Donald Trump’s student loan repayment plan could provide real benefit to you if (a) he makes good on his promise, and (b) you have the right kind of student loan repayment plan.

One big benefit would be that you could save a lot of money and your loan would be forgiven sooner. One potential downside is that your payments would be higher.

Before we look at Trump’s proposed plan, you need to understand some potentially confusing terminology. Trump’s proposed plan would be a new type of Income-Driven Repayment Plan (IDR). Under current guidelines there are four different IDRs, each with slightly different terms and qualifications. They are: Revised Pay As You Earn (REPAYE), Pay As You Earn (PAYE), Income-Based Repayment (IBR) and Income-Contingent Repayment (ICR).

Here’s how federal student loan repayment could change under a Trump administration. 

Trump’s Student Loan Repayment Plan

As currently understood, Trump’s plan would most closely resemble the REPAYE Plan. Keeping in mind that none of this is law yet, here is what Trump proposes:

  • You would consolidate all of your current federal student loans (private loans are not eligible) into a single plan. 
  • When payments start, you would pay 12.5% of your discretionary income toward your loans. (The current REPAYE plan requires10%.)
  • Your loan would be totally forgiven after 15 years. (Current loans cannot be forgiven for 20 or 25 years, depending on whether loans are for undergraduate or graduate study.)

For more information on current student loans and loan forgiveness, visit the U.S. Department of Education website

Questions Remain

Trump has not yet explained specifically how the increased forgiveness amounts and resulting higher costs to taxpayers would be funded.

He has said he plans to lower federal spending accordingly. Trump has also promised to scale back funding significantly for the Department of Education.

The Department of Education currently spends about $11 billion on IBR plans annually. It is not known how much more the government would have to spend on a plan that forgives loans 5 to 10 years earlier than current regulations allow.

It’s also important to note that debt canceled by a student loan repayment plan is taxed as income. 

Congressional Action Not Required

Now that he's president, Trump can enact his plan through the Department of Education without congressional approval. In fact, President Obama created two repayment plans through the Department of Education during his tenure.

According to Mark Kantrowitz, publisher and vice president of strategy at Cappex.com, “This [student loan repayment plan] could be implemented entirely through the regulatory process.” 

Steps You Can Take Now 

As you await more direction from the incoming administration, there are things you could do to prepare.

  • Do your best to stay out of default. In the past, new student loan programs have been difficult for those in default to enroll in, which might make enrolling in a new Trump plan problematic.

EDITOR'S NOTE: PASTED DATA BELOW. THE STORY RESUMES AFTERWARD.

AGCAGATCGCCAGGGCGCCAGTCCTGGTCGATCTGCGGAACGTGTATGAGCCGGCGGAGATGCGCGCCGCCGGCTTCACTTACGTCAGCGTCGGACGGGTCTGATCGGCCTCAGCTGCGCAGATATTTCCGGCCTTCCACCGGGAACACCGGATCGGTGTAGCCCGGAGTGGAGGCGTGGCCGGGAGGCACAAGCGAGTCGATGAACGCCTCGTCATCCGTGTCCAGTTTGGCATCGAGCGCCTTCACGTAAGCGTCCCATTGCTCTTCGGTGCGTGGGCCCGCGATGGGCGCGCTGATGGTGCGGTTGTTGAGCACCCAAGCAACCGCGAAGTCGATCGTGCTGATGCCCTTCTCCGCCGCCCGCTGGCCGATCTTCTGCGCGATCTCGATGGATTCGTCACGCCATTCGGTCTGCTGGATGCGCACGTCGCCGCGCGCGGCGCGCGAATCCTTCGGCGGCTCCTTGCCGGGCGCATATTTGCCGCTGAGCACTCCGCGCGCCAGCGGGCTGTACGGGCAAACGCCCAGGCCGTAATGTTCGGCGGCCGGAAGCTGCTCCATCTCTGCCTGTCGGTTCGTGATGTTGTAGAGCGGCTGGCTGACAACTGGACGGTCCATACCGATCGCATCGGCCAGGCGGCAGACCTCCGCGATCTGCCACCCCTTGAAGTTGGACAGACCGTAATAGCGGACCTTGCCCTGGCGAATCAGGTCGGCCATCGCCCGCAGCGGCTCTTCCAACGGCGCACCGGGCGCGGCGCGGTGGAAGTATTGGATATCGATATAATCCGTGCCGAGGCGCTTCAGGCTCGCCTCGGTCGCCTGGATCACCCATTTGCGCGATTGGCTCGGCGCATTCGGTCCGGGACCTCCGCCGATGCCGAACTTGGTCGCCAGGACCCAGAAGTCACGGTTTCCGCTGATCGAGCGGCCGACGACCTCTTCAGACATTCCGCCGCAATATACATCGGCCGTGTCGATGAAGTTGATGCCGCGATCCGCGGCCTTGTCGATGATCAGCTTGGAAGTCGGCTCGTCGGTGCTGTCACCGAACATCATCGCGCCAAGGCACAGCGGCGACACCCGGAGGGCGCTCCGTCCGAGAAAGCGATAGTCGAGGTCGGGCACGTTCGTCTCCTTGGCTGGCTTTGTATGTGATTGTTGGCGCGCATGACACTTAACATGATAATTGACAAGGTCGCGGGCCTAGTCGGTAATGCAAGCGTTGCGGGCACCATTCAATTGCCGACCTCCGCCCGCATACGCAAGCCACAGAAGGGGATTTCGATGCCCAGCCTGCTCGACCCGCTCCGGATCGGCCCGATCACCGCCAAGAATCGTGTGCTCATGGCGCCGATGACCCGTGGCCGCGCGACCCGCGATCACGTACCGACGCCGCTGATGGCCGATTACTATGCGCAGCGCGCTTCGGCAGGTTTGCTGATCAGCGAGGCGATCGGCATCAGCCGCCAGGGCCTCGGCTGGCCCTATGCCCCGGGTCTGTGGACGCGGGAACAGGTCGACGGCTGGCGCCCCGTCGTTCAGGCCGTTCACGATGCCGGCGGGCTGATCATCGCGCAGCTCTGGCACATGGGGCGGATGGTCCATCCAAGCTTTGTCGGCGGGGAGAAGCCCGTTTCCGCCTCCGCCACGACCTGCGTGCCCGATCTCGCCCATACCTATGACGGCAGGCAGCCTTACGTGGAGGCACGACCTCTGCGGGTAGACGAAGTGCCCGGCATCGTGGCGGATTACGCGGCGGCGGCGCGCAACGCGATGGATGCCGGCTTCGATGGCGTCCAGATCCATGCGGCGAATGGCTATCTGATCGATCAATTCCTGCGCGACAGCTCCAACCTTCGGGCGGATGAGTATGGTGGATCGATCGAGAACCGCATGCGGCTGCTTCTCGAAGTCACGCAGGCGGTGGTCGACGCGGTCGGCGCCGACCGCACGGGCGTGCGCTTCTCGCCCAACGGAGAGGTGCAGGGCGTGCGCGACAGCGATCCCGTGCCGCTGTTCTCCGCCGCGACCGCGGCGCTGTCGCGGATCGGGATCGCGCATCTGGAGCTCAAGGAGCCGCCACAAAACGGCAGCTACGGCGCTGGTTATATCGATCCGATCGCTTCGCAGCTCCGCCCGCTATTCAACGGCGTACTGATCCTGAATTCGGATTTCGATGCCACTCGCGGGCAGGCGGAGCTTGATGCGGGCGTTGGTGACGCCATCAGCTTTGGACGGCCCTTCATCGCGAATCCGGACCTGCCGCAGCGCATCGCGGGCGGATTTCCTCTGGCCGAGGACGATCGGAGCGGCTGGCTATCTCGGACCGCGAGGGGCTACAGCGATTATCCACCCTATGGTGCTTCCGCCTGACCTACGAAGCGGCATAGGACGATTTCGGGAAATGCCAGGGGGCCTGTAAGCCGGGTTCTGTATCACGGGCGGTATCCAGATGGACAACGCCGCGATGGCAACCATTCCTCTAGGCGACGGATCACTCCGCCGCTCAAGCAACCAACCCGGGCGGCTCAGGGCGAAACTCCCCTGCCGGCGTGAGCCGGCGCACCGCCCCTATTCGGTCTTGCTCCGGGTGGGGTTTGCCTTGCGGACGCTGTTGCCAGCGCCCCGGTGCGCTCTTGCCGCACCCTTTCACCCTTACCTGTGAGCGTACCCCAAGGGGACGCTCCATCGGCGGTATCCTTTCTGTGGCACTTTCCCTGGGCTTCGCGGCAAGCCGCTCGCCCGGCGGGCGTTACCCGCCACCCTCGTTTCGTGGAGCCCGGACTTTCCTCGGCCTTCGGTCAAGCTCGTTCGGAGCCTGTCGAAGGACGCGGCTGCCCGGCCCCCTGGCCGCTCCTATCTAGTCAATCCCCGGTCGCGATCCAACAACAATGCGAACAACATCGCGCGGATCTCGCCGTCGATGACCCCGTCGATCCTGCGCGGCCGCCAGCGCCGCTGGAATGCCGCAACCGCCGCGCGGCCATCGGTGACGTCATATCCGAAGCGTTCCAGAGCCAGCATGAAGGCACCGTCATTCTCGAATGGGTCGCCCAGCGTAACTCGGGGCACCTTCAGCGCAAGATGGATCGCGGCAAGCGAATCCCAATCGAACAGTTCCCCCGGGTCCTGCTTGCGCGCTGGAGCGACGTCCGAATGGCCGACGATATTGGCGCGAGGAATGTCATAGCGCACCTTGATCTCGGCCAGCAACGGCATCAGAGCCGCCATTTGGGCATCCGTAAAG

• Make sure that all of your federal loans are consolidated in the direct loan program. If they are not, take action to do so.
  • If you are in default, you may want to enroll in an Income-Driven Repayment plan. (See more on IDR plans here.) Doing so will likely lower your payments. You will also be well positioned to take advantage of Trump’s student loan repayment plan should it come to pass.
  • If you are current on your payments, it may be advisable to stay put in your current loan(s) until the Trump plan is formally revealed. If your income is low enough and your balance high enough, the Trump plan may save you money, especially if forgiveness occurs after 15 years.
  • If you have private loans, they will likely not be eligible for Trump’s plan as it now stands. That could change, however, so it would be wise to watch for forthcoming announcements from the Trump administration.
  • If you have Stafford loans, check to see if you qualify for any of the Stafford forgiveness programs. 

Tweaking the Plan

Some observers like the idea of repaying federal student loans based on income, but feel adjustments are needed.

For one thing, they say, there should be a disincentive to pile on additional debt. Currently, with payments based solely on a percentage of income, your payments would be the same no matter how much student loan debt you carry.

One solution would be to require those with a higher balance to pay back their student debt at a higher percentage of income.

Others say it would be best if all federal student loans fall under an IDR plan. That way someone with higher income would not be able to obtain a standard plan at a lower rate as is allowed currently. 

The Bottom Line

An Income-Driven Repayment plan such as the one Trump may enact could be good news for you, depending on your income and the balance owed on your student loans. If your balance is high enough and your income low enough, you could end up with much of your debt forgiven after 15 years.

On the other hand, if your income is high and your balance relatively low, you may pay off your debt in fewer than 15 years and have nothing left to forgive. 

Once a Trump plan is in place, if you have a choice, it will be important to run the numbers before deciding which plan is best for you.

For more information. (See Debt Forgiveness: Escape Your Student Loans and Student Loans: Federal Loan Consolidation.)

 

 

 

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